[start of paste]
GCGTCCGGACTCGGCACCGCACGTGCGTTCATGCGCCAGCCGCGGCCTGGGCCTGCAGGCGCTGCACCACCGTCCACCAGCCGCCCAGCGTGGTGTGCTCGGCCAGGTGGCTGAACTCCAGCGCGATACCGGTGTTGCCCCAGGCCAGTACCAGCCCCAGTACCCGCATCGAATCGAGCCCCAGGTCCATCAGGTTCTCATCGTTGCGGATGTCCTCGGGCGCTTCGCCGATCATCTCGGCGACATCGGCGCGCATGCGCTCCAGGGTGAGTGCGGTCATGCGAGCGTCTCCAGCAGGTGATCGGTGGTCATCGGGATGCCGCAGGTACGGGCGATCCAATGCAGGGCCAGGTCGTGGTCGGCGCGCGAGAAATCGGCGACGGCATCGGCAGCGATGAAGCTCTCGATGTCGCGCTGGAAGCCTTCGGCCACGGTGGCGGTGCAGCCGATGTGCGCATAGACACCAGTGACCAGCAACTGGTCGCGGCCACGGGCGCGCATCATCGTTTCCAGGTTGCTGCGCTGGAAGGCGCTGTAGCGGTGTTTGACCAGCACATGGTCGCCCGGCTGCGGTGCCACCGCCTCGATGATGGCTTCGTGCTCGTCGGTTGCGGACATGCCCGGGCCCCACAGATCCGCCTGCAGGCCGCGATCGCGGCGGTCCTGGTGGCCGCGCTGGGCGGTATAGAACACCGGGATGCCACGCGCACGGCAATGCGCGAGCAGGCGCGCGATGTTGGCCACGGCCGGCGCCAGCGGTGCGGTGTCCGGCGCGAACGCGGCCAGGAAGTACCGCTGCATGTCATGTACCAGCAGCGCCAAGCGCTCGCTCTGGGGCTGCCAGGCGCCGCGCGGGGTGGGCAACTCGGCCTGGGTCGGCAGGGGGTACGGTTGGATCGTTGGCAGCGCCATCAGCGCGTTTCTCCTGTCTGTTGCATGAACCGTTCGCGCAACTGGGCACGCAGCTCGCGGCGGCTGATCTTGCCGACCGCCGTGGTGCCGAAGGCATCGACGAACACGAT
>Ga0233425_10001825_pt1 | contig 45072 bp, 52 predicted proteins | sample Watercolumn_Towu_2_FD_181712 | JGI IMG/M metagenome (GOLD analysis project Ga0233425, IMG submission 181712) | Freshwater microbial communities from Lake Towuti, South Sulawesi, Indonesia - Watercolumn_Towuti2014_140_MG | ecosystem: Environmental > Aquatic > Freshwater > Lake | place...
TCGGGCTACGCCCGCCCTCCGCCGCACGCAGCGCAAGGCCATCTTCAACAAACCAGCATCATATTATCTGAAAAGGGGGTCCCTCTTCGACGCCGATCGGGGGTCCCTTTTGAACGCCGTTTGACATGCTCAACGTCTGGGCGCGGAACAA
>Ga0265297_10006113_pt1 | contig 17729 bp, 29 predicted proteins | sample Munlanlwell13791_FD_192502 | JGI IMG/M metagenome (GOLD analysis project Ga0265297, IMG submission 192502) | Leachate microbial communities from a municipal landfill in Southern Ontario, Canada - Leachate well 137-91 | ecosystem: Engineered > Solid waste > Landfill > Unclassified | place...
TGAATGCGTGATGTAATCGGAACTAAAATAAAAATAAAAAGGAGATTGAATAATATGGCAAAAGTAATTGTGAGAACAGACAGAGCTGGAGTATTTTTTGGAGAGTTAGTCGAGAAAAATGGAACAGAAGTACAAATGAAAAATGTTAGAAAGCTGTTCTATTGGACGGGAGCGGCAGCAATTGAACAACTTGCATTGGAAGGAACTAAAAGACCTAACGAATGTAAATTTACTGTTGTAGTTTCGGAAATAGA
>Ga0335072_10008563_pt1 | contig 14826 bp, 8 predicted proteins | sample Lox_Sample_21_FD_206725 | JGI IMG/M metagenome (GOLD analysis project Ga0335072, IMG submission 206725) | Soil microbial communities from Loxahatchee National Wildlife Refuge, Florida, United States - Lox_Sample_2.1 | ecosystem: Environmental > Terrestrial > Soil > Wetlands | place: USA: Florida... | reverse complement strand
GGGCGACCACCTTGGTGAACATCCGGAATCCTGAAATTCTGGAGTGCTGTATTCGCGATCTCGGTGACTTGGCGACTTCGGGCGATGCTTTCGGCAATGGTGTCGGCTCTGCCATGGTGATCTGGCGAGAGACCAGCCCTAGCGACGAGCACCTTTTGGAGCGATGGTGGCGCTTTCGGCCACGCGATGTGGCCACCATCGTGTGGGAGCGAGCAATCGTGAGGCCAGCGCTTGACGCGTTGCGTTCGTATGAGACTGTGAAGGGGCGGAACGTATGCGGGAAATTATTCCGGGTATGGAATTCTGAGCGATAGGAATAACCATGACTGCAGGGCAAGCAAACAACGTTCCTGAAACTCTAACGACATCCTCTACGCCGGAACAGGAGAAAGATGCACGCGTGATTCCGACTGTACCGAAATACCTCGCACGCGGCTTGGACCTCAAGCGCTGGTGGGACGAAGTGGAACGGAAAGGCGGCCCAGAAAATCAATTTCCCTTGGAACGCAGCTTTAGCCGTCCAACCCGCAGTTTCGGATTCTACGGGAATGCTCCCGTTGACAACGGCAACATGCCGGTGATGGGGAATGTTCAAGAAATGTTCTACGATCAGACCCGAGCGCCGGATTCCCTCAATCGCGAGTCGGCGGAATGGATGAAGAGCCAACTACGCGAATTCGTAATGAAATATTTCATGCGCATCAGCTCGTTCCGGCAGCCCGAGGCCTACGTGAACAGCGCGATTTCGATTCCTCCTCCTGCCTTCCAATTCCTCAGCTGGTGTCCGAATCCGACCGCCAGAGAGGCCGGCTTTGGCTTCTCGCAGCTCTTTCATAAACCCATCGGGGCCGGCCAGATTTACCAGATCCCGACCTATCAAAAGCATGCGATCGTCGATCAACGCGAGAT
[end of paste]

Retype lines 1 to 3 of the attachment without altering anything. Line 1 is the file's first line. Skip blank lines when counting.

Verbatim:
GCGTCCGGACTCGGCACCGCACGTGCGTTCATGCGCCAGCCGCGGCCTGGGCCTGCAGGCGCTGCACCACCGTCCACCAGCCGCCCAGCGTGGTGTGCTCGGCCAGGTGGCTGAACTCCAGCGCGATACCGGTGTTGCCCCAGGCCAGTACCAGCCCCAGTACCCGCATCGAATCGAGCCCCAGGTCCATCAGGTTCTCATCGTTGCGGATGTCCTCGGGCGCTTCGCCGATCATCTCGGCGACATCGGCGCGCATGCGCTCCAGGGTGAGTGCGGTCATGCGAGCGTCTCCAGCAGGTGATCGGTGGTCATCGGGATGCCGCAGGTACGGGCGATCCAATGCAGGGCCAGGTCGTGGTCGGCGCGCGAGAAATCGGCGACGGCATCGGCAGCGATGAAGCTCTCGATGTCGCGCTGGAAGCCTTCGGCCACGGTGGCGGTGCAGCCGATGTGCGCATAGACACCAGTGACCAGCAACTGGTCGCGGCCACGGGCGCGCATCATCGTTTCCAGGTTGCTGCGCTGGAAGGCGCTGTAGCGGTGTTTGACCAGCACATGGTCGCCCGGCTGCGGTGCCACCGCCTCGATGATGGCTTCGTGCTCGTCGGTTGCGGACATGCCCGGGCCCCACAGATCCGCCTGCAGGCCGCGATCGCGGCGGTCCTGGTGGCCGCGCTGGGCGGTATAGAACACCGGGATGCCACGCGCACGGCAATGCGCGAGCAGGCGCGCGATGTTGGCCACGGCCGGCGCCAGCGGTGCGGTGTCCGGCGCGAACGCGGCCAGGAAGTACCGCTGCATGTCATGTACCAGCAGCGCCAAGCGCTCGCTCTGGGGCTGCCAGGCGCCGCGCGGGGTGGGCAACTCGGCCTGGGTCGGCAGGGGGTACGGTTGGATCGTTGGCAGCGCCATCAGCGCGTTTCTCCTGTCTGTTGCATGAACCGTTCGCGCAACTGGGCACGCAGCTCGCGGCGGCTGATCTTGCCGACCGCCGTGGTGCCGAAGGCATCGACGAACACGAT
>Ga0233425_10001825_pt1 | contig 45072 bp, 52 predicted proteins | sample Watercolumn_Towu_2_FD_181712 | JGI IMG/M metagenome (GOLD analysis project Ga0233425, IMG submission 181712) | Freshwater microbial communities from Lake Towuti, South Sulawesi, Indonesia - Watercolumn_Towuti2014_140_MG | ecosystem: Environmental > Aquatic > Freshwater > Lake | place...
TCGGGCTACGCCCGCCCTCCGCCGCACGCAGCGCAAGGCCATCTTCAACAAACCAGCATCATATTATCTGAAAAGGGGGTCCCTCTTCGACGCCGATCGGGGGTCCCTTTTGAACGCCGTTTGACATGCTCAACGTCTGGGCGCGGAACAA